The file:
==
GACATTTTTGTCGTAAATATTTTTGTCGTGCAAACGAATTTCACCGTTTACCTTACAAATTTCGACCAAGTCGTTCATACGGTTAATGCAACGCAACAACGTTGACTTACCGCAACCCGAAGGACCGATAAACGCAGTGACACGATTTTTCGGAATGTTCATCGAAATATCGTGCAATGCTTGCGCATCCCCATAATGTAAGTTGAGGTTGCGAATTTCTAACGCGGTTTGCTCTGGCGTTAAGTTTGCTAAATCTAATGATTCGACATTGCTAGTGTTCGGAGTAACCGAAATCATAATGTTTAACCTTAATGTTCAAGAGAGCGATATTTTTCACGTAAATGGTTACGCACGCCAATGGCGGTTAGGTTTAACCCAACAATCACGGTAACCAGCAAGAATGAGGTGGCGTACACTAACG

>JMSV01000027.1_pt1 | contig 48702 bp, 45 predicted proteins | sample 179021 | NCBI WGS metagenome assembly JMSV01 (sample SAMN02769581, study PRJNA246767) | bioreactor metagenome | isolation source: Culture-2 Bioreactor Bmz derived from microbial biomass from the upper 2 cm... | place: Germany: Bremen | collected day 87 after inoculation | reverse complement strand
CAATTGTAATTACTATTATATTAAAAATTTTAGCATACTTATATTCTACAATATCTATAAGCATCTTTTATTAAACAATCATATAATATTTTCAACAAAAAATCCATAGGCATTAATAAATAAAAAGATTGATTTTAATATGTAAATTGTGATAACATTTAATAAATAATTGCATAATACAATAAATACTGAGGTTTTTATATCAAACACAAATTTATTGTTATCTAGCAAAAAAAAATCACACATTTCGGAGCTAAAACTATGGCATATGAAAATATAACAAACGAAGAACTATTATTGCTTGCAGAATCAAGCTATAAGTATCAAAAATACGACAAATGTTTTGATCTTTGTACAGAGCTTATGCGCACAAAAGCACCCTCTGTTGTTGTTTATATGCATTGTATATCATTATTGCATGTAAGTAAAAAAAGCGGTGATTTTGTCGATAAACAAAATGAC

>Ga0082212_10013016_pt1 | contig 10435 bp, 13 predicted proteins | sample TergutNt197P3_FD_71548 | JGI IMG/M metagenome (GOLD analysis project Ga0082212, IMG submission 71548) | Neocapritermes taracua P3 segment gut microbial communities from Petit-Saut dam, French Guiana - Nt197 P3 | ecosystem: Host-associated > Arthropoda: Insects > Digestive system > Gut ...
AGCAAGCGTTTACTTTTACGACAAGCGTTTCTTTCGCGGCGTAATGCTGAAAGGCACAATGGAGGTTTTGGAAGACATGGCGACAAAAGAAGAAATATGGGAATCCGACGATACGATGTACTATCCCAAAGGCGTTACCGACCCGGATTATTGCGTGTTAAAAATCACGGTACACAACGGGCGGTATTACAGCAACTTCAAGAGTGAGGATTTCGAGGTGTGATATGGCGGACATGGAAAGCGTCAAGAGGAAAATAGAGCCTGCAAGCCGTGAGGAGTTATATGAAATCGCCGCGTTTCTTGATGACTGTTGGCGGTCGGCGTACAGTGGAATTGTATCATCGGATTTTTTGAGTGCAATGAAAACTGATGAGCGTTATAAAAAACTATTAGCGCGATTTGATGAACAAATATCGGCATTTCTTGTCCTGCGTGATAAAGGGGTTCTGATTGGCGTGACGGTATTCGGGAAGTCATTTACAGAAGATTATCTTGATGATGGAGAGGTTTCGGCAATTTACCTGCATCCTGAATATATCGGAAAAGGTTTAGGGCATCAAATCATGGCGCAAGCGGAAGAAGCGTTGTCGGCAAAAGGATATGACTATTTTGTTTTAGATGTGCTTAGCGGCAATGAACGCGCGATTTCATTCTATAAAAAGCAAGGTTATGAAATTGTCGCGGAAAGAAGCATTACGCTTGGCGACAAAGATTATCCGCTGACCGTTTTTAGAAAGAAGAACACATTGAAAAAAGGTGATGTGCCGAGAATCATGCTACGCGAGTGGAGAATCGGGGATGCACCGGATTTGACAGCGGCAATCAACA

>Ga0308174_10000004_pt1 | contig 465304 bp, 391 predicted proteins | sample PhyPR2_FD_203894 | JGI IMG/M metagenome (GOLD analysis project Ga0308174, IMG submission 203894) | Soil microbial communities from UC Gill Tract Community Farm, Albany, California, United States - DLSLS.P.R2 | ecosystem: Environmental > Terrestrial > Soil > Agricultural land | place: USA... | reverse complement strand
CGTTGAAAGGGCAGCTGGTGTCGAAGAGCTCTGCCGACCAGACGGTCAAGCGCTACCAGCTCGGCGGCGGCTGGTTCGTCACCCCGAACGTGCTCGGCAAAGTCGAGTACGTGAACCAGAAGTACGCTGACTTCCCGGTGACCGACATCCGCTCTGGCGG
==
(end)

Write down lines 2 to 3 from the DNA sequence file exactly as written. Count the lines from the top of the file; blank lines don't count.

>JMSV01000027.1_pt1 | contig 48702 bp, 45 predicted proteins | sample 179021 | NCBI WGS metagenome assembly JMSV01 (sample SAMN02769581, study PRJNA246767) | bioreactor metagenome | isolation source: Culture-2 Bioreactor Bmz derived from microbial biomass from the upper 2 cm... | place: Germany: Bremen | collected day 87 after inoculation | reverse complement strand
CAATTGTAATTACTATTATATTAAAAATTTTAGCATACTTATATTCTACAATATCTATAAGCATCTTTTATTAAACAATCATATAATATTTTCAACAAAAAATCCATAGGCATTAATAAATAAAAAGATTGATTTTAATATGTAAATTGTGATAACATTTAATAAATAATTGCATAATACAATAAATACTGAGGTTTTTATATCAAACACAAATTTATTGTTATCTAGCAAAAAAAAATCACACATTTCGGAGCTAAAACTATGGCATATGAAAATATAACAAACGAAGAACTATTATTGCTTGCAGAATCAAGCTATAAGTATCAAAAATACGACAAATGTTTTGATCTTTGTACAGAGCTTATGCGCACAAAAGCACCCTCTGTTGTTGTTTATATGCATTGTATATCATTATTGCATGTAAGTAAAAAAAGCGGTGATTTTGTCGATAAACAAAATGAC